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Top 5 things to watch in markets in the week ahead

Published 25/02/2024, 12:36
Updated 25/02/2024, 12:36
© Reuters

Investing.com -- Inflation will be in the spotlight; earnings season is winding down and oil prices look set to remain volatile. Here’s what you need to know to start your week.

  1. US inflation

The inflation outlook is set to return to the fore this week with the release of January's personal consumption expenditures (PCE) price data on Thursday.

Recent economic data releases, including reports on as consumer prices, producer prices and employment have indicated that the U.S. economy remains robust despite a prolonged period of elevated interest rates.

That has prompted investors to push back bets on rate cuts by the Federal Reserve to later in the year.

Economists are expecting a 0.3% increase for January after 0.2% in the previous month. A stickier-than-expected reading could prompt the Fed to delay rate cuts further.

The economic calendar also features data on durable goods orders, the ISM manufacturing PMI, readings on new and pending home sales along with reports on consumer confidence from the Conference Board and the University of Michigan.

  1. Retail earnings

Earnings season is winding down, but a number of big retailers are due to report earnings in the coming week, giving investors an important insight into the health of consumer spending.

Results from Lowe's (NYSE:LOW), Macy’s Inc (NYSE:M) TJX (NYSE:TJX) and Best Buy (NYSE:BBY) are due as markets are shifting focus away from earnings back to the monetary policy outlook.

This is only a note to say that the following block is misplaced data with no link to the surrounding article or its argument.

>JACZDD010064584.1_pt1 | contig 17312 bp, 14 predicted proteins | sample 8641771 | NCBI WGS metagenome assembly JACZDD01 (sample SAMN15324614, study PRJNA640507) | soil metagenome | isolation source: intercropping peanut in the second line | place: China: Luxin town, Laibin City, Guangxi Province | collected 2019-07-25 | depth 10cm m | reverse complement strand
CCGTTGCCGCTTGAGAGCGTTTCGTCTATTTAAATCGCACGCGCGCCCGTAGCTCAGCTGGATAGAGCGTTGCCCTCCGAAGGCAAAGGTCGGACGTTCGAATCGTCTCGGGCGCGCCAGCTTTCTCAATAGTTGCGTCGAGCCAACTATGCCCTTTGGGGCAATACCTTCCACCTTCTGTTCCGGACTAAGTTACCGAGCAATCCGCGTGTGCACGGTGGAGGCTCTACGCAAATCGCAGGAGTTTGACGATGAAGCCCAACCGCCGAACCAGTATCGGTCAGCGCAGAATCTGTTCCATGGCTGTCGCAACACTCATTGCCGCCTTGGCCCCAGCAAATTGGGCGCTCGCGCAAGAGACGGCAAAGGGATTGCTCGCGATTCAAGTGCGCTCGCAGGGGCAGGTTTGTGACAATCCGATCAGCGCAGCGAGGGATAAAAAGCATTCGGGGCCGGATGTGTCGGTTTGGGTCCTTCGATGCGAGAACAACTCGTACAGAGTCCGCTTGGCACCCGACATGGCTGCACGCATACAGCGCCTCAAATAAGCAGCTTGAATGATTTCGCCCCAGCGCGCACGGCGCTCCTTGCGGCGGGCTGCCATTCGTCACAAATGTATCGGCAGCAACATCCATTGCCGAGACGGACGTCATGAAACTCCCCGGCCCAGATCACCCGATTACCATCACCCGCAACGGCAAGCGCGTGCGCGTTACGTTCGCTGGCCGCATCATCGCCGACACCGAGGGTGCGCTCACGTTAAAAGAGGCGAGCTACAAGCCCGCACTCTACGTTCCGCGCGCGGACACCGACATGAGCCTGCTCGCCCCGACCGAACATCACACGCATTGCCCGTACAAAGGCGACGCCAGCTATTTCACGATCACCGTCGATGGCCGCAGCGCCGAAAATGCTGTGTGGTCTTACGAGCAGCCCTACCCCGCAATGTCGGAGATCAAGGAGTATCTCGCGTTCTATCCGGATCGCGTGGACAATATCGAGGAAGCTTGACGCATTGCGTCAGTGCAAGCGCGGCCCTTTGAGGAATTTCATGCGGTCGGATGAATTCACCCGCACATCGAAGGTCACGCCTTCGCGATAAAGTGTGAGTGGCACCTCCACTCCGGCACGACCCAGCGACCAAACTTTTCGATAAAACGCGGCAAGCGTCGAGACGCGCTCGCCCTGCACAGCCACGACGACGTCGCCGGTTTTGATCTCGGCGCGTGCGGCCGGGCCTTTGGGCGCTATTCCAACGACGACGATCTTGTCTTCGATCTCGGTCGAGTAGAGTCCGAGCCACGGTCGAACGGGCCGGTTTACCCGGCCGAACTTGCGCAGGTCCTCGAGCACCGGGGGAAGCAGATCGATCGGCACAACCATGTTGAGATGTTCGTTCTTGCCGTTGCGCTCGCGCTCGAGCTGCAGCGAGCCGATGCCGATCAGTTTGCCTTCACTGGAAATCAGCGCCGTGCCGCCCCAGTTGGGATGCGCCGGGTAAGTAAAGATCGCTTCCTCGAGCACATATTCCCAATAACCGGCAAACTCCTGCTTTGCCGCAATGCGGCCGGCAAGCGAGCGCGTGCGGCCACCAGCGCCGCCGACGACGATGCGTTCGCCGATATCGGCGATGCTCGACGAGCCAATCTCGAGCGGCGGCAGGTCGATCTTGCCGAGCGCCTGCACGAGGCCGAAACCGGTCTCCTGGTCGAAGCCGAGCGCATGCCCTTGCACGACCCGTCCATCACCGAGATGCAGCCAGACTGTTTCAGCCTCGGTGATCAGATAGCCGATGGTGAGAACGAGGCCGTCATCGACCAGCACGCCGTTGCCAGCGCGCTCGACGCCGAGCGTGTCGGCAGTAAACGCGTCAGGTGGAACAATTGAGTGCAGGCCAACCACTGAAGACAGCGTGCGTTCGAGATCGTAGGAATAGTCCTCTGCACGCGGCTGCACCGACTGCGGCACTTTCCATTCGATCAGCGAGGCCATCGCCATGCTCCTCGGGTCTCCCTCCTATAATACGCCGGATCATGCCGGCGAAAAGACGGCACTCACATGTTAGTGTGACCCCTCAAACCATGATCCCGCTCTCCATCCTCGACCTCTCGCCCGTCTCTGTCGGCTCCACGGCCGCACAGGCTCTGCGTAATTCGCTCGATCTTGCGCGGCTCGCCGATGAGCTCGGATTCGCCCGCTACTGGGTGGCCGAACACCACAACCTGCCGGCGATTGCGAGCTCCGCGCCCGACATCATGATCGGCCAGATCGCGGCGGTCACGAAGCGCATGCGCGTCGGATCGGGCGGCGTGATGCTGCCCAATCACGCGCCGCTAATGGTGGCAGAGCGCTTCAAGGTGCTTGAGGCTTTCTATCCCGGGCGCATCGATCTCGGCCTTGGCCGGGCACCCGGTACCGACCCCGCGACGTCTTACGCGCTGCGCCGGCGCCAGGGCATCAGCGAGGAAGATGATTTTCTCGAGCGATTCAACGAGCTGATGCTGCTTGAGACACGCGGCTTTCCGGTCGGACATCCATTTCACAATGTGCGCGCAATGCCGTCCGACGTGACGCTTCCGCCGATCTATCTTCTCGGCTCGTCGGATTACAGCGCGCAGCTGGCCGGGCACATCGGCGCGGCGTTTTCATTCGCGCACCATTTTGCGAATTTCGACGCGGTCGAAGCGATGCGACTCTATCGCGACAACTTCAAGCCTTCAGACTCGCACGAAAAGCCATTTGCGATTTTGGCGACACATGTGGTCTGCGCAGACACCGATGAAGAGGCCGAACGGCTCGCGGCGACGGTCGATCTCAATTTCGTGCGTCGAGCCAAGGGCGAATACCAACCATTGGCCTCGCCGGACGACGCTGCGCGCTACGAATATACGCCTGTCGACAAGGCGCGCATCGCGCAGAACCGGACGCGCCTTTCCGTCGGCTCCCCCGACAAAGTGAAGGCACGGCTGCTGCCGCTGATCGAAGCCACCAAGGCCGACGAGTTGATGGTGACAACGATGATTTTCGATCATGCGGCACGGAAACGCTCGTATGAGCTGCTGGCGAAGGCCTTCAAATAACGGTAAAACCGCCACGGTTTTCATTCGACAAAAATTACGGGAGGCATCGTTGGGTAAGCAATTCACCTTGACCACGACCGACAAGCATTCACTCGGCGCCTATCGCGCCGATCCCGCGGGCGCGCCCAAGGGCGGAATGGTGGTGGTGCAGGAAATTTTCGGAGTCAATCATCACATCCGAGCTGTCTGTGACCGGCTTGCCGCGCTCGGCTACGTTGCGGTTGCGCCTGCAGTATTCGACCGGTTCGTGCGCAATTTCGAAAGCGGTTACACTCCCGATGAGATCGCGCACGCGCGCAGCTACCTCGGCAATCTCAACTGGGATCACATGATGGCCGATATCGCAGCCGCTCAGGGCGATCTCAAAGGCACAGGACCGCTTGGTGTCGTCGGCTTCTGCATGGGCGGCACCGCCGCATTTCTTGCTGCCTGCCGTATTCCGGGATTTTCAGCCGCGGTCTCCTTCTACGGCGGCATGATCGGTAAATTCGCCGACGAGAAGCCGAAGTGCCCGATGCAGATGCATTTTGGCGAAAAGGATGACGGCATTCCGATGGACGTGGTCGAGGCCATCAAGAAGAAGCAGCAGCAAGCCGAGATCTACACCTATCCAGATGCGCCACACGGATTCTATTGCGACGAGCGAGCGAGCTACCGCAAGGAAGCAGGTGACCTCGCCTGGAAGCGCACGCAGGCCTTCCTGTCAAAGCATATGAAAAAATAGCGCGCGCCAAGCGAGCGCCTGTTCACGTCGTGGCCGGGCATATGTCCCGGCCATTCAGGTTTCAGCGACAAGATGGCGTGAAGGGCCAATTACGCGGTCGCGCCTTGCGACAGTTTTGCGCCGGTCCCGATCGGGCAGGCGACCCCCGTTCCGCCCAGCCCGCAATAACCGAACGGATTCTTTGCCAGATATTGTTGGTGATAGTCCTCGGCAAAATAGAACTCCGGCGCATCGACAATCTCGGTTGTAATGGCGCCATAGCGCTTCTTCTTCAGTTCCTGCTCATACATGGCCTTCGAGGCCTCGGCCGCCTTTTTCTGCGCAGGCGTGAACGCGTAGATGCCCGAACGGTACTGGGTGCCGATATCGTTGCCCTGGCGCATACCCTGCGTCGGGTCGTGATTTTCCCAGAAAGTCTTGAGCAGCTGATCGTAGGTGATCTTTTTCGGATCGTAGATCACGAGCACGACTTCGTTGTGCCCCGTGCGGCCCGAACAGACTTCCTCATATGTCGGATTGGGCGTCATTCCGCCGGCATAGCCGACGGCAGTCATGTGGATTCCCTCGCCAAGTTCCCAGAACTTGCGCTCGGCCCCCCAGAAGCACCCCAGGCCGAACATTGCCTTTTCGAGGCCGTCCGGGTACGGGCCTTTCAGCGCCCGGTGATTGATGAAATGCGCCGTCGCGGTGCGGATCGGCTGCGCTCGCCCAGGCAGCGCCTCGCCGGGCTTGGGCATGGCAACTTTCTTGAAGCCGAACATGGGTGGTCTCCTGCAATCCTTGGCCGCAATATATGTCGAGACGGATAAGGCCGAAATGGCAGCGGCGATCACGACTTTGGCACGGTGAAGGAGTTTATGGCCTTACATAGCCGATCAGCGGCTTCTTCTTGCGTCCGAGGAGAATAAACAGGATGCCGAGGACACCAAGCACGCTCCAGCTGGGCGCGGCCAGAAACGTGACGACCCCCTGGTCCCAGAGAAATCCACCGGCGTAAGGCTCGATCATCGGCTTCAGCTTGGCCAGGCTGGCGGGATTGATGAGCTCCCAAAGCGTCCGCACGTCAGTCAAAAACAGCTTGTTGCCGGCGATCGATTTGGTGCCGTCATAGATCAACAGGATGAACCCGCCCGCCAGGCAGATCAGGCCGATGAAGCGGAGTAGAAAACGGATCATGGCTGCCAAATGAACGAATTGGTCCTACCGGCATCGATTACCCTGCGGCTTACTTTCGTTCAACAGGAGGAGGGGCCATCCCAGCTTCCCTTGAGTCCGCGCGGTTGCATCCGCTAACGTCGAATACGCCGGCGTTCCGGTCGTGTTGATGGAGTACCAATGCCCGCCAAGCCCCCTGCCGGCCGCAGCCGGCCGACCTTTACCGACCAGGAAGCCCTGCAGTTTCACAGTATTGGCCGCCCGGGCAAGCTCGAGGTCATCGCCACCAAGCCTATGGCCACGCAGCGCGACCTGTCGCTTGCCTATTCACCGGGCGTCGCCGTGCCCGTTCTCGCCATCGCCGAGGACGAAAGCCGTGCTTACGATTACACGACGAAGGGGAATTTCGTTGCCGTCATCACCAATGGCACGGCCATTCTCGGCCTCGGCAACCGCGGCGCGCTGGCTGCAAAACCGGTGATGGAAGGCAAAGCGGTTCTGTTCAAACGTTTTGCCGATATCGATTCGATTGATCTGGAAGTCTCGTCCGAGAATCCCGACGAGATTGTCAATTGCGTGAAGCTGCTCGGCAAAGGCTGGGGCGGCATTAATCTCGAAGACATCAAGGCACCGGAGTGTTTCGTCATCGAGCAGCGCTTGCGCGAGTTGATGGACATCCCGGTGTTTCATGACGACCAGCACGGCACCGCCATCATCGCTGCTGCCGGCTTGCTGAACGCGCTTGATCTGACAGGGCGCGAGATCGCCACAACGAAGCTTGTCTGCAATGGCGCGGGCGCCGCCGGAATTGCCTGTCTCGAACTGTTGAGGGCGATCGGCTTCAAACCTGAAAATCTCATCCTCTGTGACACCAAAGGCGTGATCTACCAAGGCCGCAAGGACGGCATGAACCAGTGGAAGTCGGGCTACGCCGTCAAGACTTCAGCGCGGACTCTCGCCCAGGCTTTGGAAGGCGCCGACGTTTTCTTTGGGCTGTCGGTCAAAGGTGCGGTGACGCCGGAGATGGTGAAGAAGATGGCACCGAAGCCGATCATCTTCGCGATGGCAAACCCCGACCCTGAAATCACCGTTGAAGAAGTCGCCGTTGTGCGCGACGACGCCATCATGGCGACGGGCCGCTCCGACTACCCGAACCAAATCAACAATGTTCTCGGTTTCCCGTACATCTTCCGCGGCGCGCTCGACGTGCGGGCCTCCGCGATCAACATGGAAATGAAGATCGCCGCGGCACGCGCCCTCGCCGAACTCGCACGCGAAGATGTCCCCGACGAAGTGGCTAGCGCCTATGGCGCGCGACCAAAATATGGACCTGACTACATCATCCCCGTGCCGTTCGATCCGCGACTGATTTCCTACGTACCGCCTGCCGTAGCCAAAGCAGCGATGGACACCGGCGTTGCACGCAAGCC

Jack Ablin, chief investment officer at Cresset Capital, is among the investors who see benefits if the economy continues walking a fine line to a so-called “soft landing,” in which the Fed is able to cool inflation without upending growth.

"If we can get slowing growth, slowing inflation, create an environment that the Fed can start reducing interest rates... that should help the average stock," he told Reuters.

  1. Eurozone inflation

The Eurozone is to release what will be closely watched inflation data on Friday, the last such reading before the upcoming European Central Bank meeting on March 7.

Consumer price inflation slipped to 2.8% in January from 2.9% in December, showing signs of moving back towards the ECB’s 2% target after soaring to double digits in 2022.

Economists are expecting an annual reading of 2.5% for February.

The ECB has held interest rates at record highs since last September, saying the wage growth is still too high to start unwinding its restrictive monetary policy.

Bundesbank President Joachim Nagel warned Friday that the ECB should resist the temptation to cut interest rates early, especially before crucial wage data in the second quarter.

  1. China PMIs

Authorities in China have been ramping up efforts to shore up a fragile economic recovery, delivering the biggest ever reduction in the benchmark mortgage rate and boosting regulatory pressure to revive an ailing stock market.

PMI data on Friday will give some indication of how successful these measures have been.

Economists are expecting official PMI data to show that the manufacturing sector remains in contraction territory, while the Caixin manufacturing index is expected to hold steady.

  1. Oil prices

Oil prices fell nearly 3% lower on Friday and posted a weekly decline after a U.S. central bank policymaker indicated interest rate cuts could be delayed by at least two more months.

For the week, Brent declined about 2% and WTI futures fell more than 3%. However, indications of healthy fuel demand and supply concerns could revive prices in the coming days.

Fed policymakers should delay U.S. interest rate cuts by at least another couple of months, Fed Governor Christopher Waller said on Thursday, which could slow economic growth and curb oil demand.

"The entire energy complex is reacting, because if inflation begins to come back it will slow demand for energy products," Tim Snyder, economist at Matador Economics told Reuters.

"That is not something the market wants to digest right now, especially as it is trying to figure out a direction," he added.

--Reuters contributed to this report

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